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I am recommended to use some insulator or paper sheets when testing PCBs on antistatic mat connected to ground via antistatic wrist band. Is this correct way. Why is it necessary to have insulator sheets in between?

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    \$\begingroup\$ Sounds like some makeshift setup to get rid of the leakage. Either use an antistatic mat or don't, but isolators defeat the purpose of them. Sheets of paper are banned in all the ESD safe areas of my company for example. \$\endgroup\$ – Mister Mystère Mar 13 '15 at 15:37
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    \$\begingroup\$ I would not generally permit the circuit board conductors and components to casually touch the work surface whether it's allegedly insulating, conducting or slightly conducting. You'll perhaps get the most dramatic results from a metal workbench and 'hot' mains-powered circuits, but more subtle troubles can occur with slight conductivity. \$\endgroup\$ – Spehro Pefhany Mar 13 '15 at 16:04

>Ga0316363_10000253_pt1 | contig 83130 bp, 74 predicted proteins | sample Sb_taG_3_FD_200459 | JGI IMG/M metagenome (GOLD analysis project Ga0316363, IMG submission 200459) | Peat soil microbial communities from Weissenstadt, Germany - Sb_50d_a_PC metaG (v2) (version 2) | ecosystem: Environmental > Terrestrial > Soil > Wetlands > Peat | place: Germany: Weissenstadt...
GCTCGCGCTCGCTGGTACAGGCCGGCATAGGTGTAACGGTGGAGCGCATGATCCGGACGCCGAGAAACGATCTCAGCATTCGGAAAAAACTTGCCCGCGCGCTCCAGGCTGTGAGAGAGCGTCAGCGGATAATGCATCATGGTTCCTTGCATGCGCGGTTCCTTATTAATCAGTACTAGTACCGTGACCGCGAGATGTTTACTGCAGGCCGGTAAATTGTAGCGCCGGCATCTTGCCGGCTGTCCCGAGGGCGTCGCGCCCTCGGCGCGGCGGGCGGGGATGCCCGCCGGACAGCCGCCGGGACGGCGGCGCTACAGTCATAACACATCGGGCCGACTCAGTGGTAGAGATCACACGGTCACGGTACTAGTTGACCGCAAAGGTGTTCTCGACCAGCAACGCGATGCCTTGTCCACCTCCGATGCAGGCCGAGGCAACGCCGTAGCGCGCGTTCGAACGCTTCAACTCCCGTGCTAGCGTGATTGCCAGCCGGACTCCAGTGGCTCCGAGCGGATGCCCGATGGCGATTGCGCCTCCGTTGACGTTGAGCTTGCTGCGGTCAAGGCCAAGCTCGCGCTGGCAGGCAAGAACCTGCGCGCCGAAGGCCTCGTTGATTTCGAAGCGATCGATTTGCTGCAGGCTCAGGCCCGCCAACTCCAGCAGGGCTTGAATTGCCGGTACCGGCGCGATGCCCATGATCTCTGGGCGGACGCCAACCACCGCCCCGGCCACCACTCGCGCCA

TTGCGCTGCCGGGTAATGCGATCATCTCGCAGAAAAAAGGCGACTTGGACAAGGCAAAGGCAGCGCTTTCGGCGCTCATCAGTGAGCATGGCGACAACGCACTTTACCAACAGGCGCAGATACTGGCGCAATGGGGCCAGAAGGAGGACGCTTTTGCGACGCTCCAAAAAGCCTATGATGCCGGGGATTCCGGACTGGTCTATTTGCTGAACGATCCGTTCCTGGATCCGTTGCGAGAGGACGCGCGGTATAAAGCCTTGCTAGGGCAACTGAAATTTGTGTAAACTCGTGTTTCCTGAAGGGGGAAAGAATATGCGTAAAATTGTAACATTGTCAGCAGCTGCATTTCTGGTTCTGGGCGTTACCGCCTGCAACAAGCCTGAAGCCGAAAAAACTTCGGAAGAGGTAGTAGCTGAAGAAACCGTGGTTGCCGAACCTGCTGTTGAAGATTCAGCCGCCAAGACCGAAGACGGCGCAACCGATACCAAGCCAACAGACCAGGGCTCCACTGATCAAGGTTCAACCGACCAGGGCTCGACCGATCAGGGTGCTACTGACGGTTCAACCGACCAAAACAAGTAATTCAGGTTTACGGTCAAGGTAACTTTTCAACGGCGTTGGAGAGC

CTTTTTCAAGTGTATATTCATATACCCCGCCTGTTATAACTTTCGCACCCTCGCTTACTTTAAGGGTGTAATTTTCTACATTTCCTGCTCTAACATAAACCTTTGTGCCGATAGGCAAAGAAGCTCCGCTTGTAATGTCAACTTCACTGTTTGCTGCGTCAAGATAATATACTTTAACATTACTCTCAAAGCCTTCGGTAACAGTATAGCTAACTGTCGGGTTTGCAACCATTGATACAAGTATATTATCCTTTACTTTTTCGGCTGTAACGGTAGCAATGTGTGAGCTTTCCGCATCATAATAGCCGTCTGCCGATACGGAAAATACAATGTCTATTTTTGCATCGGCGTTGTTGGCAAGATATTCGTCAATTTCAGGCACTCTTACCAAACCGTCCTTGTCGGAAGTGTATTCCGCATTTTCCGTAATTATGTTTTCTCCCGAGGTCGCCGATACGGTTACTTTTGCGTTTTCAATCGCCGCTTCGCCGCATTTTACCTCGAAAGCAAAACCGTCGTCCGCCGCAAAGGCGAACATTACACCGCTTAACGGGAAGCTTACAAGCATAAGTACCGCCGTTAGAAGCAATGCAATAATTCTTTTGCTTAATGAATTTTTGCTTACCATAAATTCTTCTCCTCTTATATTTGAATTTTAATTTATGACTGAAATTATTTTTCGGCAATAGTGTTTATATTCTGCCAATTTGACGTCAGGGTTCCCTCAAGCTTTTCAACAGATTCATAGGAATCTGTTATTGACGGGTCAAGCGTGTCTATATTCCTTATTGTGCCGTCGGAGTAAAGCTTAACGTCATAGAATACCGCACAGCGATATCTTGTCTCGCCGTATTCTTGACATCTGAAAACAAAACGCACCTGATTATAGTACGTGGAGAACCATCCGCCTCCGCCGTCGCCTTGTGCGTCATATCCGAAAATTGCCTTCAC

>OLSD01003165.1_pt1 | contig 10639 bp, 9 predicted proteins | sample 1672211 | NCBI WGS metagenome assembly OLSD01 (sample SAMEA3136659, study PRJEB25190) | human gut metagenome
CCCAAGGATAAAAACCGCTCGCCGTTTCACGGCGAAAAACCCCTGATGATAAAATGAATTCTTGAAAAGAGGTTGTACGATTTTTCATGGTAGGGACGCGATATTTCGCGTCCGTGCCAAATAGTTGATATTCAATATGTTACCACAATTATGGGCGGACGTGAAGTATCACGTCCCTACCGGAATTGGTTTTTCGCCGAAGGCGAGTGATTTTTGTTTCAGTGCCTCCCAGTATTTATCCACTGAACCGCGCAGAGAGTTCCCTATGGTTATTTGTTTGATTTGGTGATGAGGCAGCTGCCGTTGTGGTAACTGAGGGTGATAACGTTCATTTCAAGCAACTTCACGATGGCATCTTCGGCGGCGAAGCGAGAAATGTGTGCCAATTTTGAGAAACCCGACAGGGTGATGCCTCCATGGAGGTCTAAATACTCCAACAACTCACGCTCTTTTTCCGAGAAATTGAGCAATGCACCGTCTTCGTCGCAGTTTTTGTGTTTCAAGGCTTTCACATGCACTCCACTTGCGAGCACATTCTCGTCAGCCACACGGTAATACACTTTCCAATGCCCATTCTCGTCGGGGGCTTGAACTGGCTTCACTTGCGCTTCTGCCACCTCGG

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A decent quality rubber antistatic mat will have a low end top surface conductivity of \$ 10M \Omega \$. Working with an audio circuit where the highest impedance is a \$100k\Omega\$? You'll never have a problem. Working with a \$10M\Omega\$ pH sensor? Leakage will cause you problems. This is a question that needs to be answered on a project by project basis, based off the circuit and antistatic mat.

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You're betting the bank on the mat having a sufficiently low conductivity that the operation of your circuit won't be affected. This might be the case, but you better had measurements and a rationale from the circuit's design to prove to yourself that it's even supposed to work at all.

So, is it necessary? Only you know the answer. We can't tell you without having a sample of the mat, the schematic of the circuit, and the PCB layout.

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